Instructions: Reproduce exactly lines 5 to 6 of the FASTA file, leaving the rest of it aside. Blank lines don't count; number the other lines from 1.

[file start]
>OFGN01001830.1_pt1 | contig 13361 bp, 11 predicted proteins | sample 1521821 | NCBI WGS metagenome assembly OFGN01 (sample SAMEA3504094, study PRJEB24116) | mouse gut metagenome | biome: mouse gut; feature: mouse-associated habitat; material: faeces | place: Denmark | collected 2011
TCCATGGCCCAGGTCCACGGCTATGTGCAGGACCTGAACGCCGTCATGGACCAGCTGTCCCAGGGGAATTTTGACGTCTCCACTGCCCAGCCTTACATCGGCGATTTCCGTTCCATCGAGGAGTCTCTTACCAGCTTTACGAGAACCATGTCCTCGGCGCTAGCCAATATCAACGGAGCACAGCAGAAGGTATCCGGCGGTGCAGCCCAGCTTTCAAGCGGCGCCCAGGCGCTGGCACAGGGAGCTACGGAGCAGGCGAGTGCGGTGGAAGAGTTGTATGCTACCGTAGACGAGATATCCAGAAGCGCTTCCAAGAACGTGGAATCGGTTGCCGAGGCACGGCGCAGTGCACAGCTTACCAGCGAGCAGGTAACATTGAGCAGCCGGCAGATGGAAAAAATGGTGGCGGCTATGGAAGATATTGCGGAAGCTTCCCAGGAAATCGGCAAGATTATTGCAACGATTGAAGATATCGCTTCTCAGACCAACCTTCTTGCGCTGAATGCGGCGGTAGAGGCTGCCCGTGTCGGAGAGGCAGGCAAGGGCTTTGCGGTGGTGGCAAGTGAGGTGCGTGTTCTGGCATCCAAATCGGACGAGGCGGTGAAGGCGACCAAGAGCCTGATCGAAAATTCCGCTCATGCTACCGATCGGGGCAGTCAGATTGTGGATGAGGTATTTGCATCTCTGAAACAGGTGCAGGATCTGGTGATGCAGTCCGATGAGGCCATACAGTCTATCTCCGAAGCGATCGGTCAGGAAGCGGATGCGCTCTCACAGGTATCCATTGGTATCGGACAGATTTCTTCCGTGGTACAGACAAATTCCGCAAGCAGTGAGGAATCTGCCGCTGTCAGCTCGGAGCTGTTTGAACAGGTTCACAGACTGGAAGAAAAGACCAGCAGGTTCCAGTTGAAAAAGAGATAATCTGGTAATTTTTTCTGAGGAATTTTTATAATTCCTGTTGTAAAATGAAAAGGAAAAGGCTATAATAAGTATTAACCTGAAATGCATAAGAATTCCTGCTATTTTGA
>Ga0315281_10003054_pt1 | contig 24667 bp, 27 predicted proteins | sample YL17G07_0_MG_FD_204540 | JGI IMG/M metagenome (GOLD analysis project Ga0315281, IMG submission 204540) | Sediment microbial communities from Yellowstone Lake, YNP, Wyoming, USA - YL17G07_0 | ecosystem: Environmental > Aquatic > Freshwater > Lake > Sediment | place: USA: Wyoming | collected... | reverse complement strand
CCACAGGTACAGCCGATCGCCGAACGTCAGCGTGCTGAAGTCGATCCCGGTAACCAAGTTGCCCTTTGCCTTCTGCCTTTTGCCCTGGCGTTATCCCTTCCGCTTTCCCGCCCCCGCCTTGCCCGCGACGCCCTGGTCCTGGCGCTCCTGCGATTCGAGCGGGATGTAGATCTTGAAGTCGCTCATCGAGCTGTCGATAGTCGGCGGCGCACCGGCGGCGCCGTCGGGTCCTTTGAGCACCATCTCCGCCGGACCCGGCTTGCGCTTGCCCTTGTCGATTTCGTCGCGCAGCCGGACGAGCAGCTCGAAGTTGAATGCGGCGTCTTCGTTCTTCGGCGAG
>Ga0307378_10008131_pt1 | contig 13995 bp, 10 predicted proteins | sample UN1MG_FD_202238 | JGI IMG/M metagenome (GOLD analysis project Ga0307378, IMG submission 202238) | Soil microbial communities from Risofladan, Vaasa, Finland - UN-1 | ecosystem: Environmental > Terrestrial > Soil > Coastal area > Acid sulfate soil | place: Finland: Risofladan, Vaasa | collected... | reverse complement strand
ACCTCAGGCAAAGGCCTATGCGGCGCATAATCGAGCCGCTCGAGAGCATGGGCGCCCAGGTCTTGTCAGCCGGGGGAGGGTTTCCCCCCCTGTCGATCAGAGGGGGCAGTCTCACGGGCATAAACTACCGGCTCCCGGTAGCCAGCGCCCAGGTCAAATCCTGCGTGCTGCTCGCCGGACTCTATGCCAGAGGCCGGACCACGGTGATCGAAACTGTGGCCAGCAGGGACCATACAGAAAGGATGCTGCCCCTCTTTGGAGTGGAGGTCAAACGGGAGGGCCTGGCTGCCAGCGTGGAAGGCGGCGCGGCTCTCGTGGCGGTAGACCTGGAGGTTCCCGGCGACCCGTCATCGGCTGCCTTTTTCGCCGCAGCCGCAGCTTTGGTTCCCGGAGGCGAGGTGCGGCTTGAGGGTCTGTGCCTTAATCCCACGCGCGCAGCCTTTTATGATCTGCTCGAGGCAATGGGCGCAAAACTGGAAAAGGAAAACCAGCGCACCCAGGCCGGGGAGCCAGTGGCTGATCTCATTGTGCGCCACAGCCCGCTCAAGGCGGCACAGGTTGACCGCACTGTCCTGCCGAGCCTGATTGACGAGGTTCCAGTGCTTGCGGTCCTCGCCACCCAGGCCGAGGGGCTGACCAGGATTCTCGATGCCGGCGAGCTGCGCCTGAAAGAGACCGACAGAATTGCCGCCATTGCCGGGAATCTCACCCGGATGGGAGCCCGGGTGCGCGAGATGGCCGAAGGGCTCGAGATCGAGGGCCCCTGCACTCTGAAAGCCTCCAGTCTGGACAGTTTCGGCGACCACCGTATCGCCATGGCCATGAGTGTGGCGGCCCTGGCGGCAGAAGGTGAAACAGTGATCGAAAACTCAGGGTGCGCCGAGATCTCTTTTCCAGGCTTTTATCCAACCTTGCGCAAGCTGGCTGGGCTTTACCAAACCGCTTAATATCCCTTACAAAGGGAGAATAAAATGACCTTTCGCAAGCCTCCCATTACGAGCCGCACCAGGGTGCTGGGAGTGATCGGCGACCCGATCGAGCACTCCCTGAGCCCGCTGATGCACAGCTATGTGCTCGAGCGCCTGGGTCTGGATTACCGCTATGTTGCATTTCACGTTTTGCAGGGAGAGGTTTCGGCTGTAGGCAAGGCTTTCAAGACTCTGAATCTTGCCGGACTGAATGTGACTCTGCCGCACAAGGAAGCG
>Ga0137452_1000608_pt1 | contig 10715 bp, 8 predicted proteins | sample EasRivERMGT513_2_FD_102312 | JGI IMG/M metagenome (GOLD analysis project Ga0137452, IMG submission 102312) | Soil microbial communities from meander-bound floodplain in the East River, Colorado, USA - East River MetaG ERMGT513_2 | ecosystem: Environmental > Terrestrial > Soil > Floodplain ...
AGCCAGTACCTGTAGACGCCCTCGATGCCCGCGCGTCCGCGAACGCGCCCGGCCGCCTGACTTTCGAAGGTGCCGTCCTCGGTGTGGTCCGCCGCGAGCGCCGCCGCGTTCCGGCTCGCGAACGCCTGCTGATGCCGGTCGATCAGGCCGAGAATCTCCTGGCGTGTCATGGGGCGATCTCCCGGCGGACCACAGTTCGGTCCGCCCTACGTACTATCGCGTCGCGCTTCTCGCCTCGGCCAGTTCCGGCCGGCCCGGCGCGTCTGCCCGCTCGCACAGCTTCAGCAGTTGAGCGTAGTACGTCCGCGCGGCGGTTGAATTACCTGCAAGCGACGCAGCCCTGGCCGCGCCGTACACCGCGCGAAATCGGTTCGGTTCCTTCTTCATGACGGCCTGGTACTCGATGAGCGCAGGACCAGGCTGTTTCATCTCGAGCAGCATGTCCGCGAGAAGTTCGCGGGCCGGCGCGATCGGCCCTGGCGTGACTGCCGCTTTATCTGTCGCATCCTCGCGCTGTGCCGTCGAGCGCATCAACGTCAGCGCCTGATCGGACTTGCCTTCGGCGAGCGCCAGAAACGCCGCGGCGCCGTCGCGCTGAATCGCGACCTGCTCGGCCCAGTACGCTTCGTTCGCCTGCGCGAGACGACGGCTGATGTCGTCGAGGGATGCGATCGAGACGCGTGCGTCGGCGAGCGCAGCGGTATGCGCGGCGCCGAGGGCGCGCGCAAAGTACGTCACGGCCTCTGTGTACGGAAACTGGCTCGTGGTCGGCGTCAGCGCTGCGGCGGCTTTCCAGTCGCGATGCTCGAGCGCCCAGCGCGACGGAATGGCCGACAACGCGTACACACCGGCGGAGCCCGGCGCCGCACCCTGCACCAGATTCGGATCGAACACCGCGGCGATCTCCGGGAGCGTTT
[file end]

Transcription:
>Ga0307378_10008131_pt1 | contig 13995 bp, 10 predicted proteins | sample UN1MG_FD_202238 | JGI IMG/M metagenome (GOLD analysis project Ga0307378, IMG submission 202238) | Soil microbial communities from Risofladan, Vaasa, Finland - UN-1 | ecosystem: Environmental > Terrestrial > Soil > Coastal area > Acid sulfate soil | place: Finland: Risofladan, Vaasa | collected... | reverse complement strand
ACCTCAGGCAAAGGCCTATGCGGCGCATAATCGAGCCGCTCGAGAGCATGGGCGCCCAGGTCTTGTCAGCCGGGGGAGGGTTTCCCCCCCTGTCGATCAGAGGGGGCAGTCTCACGGGCATAAACTACCGGCTCCCGGTAGCCAGCGCCCAGGTCAAATCCTGCGTGCTGCTCGCCGGACTCTATGCCAGAGGCCGGACCACGGTGATCGAAACTGTGGCCAGCAGGGACCATACAGAAAGGATGCTGCCCCTCTTTGGAGTGGAGGTCAAACGGGAGGGCCTGGCTGCCAGCGTGGAAGGCGGCGCGGCTCTCGTGGCGGTAGACCTGGAGGTTCCCGGCGACCCGTCATCGGCTGCCTTTTTCGCCGCAGCCGCAGCTTTGGTTCCCGGAGGCGAGGTGCGGCTTGAGGGTCTGTGCCTTAATCCCACGCGCGCAGCCTTTTATGATCTGCTCGAGGCAATGGGCGCAAAACTGGAAAAGGAAAACCAGCGCACCCAGGCCGGGGAGCCAGTGGCTGATCTCATTGTGCGCCACAGCCCGCTCAAGGCGGCACAGGTTGACCGCACTGTCCTGCCGAGCCTGATTGACGAGGTTCCAGTGCTTGCGGTCCTCGCCACCCAGGCCGAGGGGCTGACCAGGATTCTCGATGCCGGCGAGCTGCGCCTGAAAGAGACCGACAGAATTGCCGCCATTGCCGGGAATCTCACCCGGATGGGAGCCCGGGTGCGCGAGATGGCCGAAGGGCTCGAGATCGAGGGCCCCTGCACTCTGAAAGCCTCCAGTCTGGACAGTTTCGGCGACCACCGTATCGCCATGGCCATGAGTGTGGCGGCCCTGGCGGCAGAAGGTGAAACAGTGATCGAAAACTCAGGGTGCGCCGAGATCTCTTTTCCAGGCTTTTATCCAACCTTGCGCAAGCTGGCTGGGCTTTACCAAACCGCTTAATATCCCTTACAAAGGGAGAATAAAATGACCTTTCGCAAGCCTCCCATTACGAGCCGCACCAGGGTGCTGGGAGTGATCGGCGACCCGATCGAGCACTCCCTGAGCCCGCTGATGCACAGCTATGTGCTCGAGCGCCTGGGTCTGGATTACCGCTATGTTGCATTTCACGTTTTGCAGGGAGAGGTTTCGGCTGTAGGCAAGGCTTTCAAGACTCTGAATCTTGCCGGACTGAATGTGACTCTGCCGCACAAGGAAGCG